UK Sport defends backing Coe’s bid

Lord Coe

Lord Coe beat Ukrainian pole vault great Sergey Bubka to become the new IAAF president earlier this year

UK Sport has spent £182,000 on five campaigns for senior positions in global sport in the last two years.

The agency, which funds Olympic and Paralympic sport, backed campaigns by Lord Coe, Brian Cookson, Sir Phillip Craven, John McEwen and Louise Martin.

Two thirds of that sum, £115,000, went to one company, Vero Communications.

“If we care about the future of international sport then we’ve got to get off the bench and into the game,” said UK Sport’s Simon Morton.

“That means supporting British administrators to secure international leadership positions to ensure that the UK, as one of the world’s leading sporting nations, has a strong voice in developing world sport.

“We are proud of our record, as we believe it is essential to ensure that our national governing bodies can engage effectively with the international community and contribute to the governance, development and leadership of world sport.”

But some within British Olympic and Paralympic sport have questioned the wisdom of spending money that could be targeted at young athletes on the business of sports politics.

“Seb Coe being president of world athletics does not win us any medals,” said Jessica Ennis-Hill’s coach Toni Minichiello.

“He has said that two thirds of his campaign budget came from private sources. Did he even need the public money? Could it have been a loan instead?

“That money could have been shared with 63 young athletes. They could have paid for their medical insurance for a year and bus fares to training.”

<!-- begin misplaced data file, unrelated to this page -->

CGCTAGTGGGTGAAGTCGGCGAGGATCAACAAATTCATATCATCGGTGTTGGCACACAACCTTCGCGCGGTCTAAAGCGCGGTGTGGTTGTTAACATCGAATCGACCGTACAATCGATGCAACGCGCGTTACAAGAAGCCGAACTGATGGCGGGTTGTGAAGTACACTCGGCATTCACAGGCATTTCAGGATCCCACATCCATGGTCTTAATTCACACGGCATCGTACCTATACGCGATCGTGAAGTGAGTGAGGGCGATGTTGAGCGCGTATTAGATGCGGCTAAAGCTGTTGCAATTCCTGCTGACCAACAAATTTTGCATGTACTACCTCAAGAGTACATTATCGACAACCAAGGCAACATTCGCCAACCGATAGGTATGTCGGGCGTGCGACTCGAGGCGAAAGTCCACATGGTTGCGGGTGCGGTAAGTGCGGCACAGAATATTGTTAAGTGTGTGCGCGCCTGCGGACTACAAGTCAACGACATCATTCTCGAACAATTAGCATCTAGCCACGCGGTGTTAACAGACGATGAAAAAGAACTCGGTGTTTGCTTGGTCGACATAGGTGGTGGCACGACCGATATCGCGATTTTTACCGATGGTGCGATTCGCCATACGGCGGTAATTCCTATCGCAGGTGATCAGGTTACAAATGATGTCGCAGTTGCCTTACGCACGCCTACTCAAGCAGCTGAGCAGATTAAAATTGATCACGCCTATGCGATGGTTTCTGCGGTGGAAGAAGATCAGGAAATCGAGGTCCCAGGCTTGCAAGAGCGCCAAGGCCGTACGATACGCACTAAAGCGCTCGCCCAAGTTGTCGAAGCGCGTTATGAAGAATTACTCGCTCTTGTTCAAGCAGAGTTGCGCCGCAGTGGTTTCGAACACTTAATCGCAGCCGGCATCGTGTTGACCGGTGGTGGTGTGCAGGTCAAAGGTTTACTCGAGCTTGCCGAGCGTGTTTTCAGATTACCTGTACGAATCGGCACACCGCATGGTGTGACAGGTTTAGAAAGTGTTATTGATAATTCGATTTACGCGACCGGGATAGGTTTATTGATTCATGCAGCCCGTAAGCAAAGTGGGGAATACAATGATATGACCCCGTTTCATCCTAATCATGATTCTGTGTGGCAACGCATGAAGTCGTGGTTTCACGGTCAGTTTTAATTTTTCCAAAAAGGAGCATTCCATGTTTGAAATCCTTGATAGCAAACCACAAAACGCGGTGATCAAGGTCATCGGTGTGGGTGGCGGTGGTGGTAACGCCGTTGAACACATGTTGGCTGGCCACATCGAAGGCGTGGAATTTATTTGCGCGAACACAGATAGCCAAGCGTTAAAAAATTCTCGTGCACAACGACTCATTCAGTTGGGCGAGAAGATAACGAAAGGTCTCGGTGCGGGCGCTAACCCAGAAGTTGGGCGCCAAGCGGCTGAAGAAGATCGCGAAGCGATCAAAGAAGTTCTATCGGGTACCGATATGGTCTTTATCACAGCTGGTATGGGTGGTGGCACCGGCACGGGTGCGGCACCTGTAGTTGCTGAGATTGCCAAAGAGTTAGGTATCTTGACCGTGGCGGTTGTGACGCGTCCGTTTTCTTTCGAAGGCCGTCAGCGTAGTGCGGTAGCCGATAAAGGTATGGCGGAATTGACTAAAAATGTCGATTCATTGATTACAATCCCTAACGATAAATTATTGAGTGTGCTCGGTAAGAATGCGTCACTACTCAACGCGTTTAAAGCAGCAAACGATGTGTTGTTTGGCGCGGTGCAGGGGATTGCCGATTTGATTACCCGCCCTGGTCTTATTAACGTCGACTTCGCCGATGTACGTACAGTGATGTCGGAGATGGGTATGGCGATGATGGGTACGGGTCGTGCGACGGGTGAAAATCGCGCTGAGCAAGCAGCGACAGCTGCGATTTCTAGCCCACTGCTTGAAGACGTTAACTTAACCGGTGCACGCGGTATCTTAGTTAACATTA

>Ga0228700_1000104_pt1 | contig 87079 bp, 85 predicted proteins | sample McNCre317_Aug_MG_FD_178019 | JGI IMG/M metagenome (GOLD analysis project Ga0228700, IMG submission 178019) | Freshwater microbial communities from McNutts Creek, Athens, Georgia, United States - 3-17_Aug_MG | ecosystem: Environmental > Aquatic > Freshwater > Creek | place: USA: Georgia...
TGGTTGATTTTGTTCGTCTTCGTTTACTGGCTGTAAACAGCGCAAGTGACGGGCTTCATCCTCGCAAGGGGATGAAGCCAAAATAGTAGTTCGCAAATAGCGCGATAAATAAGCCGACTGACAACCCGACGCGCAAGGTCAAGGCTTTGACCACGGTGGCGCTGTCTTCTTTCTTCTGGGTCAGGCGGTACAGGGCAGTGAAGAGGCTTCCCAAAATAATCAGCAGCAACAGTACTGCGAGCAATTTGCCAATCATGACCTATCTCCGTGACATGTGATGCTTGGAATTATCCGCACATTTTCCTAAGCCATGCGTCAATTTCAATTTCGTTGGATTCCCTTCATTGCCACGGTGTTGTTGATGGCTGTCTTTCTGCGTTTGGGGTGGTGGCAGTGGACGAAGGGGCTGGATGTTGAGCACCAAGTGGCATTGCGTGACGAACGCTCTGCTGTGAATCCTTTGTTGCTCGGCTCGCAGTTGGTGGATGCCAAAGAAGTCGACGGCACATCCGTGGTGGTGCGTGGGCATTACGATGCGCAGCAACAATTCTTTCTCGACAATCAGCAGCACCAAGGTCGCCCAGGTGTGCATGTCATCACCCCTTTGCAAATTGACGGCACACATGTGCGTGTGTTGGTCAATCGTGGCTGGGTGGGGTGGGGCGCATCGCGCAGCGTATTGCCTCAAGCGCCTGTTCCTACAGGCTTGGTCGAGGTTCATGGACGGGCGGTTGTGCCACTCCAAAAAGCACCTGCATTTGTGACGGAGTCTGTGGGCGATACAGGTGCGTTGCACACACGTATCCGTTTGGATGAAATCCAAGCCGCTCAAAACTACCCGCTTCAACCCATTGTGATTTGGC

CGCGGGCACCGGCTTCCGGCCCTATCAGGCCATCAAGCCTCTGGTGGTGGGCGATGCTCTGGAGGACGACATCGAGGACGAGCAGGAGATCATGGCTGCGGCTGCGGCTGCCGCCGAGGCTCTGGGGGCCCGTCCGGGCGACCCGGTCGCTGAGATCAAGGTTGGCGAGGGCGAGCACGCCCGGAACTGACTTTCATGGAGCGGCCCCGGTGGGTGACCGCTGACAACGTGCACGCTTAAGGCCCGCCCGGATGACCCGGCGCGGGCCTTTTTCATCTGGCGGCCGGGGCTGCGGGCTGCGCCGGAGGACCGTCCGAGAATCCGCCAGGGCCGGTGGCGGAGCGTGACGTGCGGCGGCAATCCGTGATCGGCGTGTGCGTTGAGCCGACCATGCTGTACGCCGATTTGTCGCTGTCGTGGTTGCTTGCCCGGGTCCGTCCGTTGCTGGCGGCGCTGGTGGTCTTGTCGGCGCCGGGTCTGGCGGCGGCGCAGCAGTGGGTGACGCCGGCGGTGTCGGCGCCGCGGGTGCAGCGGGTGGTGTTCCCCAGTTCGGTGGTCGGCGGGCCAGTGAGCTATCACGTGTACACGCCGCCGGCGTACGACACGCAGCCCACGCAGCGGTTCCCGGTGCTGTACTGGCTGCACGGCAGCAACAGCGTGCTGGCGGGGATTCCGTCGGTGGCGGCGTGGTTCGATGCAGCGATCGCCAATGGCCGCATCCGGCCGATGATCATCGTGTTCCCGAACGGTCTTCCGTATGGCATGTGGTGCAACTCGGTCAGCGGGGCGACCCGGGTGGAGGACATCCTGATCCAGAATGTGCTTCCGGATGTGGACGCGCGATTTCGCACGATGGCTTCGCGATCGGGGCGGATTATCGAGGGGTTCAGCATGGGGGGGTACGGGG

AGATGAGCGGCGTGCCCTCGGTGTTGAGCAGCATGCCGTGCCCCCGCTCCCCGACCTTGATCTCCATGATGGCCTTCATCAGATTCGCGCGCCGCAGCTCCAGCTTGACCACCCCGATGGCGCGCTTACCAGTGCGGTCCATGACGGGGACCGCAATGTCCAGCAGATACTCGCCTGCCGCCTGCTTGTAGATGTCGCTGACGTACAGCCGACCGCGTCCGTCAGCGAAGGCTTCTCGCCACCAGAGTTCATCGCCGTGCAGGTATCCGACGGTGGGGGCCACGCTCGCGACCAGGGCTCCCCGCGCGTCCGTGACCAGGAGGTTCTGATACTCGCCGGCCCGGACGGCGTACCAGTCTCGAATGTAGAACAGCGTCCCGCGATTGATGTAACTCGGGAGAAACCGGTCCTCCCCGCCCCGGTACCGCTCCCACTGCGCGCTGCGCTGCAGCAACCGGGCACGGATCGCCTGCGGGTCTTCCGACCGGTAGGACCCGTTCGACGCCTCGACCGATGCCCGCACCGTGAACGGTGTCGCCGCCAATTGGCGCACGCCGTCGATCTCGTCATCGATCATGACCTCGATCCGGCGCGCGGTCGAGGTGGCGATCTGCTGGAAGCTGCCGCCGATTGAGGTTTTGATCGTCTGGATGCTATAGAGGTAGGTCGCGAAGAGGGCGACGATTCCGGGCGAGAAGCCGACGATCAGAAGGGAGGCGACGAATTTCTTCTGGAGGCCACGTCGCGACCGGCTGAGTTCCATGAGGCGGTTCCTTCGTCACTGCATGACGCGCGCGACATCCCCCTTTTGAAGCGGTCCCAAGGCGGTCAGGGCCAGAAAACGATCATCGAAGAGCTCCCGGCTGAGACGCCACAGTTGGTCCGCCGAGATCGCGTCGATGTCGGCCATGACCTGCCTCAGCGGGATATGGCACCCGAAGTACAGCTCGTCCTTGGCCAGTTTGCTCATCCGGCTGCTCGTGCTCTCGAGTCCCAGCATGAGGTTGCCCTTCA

Pat McQuaid (left) was ousted as UCI president by Britain’s Brian Cookson after a contentious 2013 election campaign

Of those five campaigns, only McEwen’s run for the presidency of the International Equestrian Federation was unsuccessful. UK Sport gave Vero, which is run by sports lobbyist Mike Lee, £10,000 for that bid.

The UK-based “strategic communications company”, which helped secure the 2016 Summer Games for Rio and 2022 World Cup for Qatar, was also given £63,000 for work on Coe’s hard-fought campaign to become global athletics chief.

Coe and Lee also worked together on London’s successful bid for the 2012 Olympics.

UK Sport contributed £77,000 to Cookson’s bitter 2013 battle for the presidency of the International Cycling Union, with Vero receiving £24,000.

British Cycling contributed another £43,000 from its “international influence” budget, with most of the money spent on travel, preparing Cookson’s manifesto and professional advice on how to restructure the federation.

It is unclear if Vero went through any official tendering process but UK Sport told BBC Sport it had “secured a preferential rate” with Lee’s firm.

UK Sport, which got a 29% annual increase in the amount of tax-payers’ money it receives in Tuesday’s comprehensive spending review, has made no secret of its international relations strategy. The contribution from the public purse accounts for a third of its current £135m annual budget, with the rest coming from the National Lottery.

Its three international goals – global influence, developing British administrators and maximising the legacy from major events – are listed on the agency’s website, and leading ex-athletes such as Kelly Sotherton have been through its “international leadership programme”, which is now in its eighth year.

Mike Lee was director of communications for London’s successful Olympic bid in 2005 and teamed up with Coe again for his IAAF campaign

All of this, however, is secondary to its main stated purpose of maximising Britain’s chances of winning medals on the world stage.

“It’s important that the governance of world governing bodies is exemplary, and we’ve all seen examples recently where that hasn’t been the case,” said UK Sport chairman Rod Carr.

“Now, we’re not arrogant enough to think that only Brits can put that right but we think there is a cadre of talented and honest people here that can really help those international federations that have failed that test.

“But the reality is that costs money. It would be naive to send somebody into that competition with no funds to go fly and talk to people and garner support from other parts of the world.

“It’s a great investment. If we have sports like athletics and cycling, which have both had their moments, better managed and governed, that is good for the sport worldwide and good for us.”

Article source: http://www.bbc.co.uk/sport/0/34937134

Comments are closed.

Johnny’s favourite stores



Archives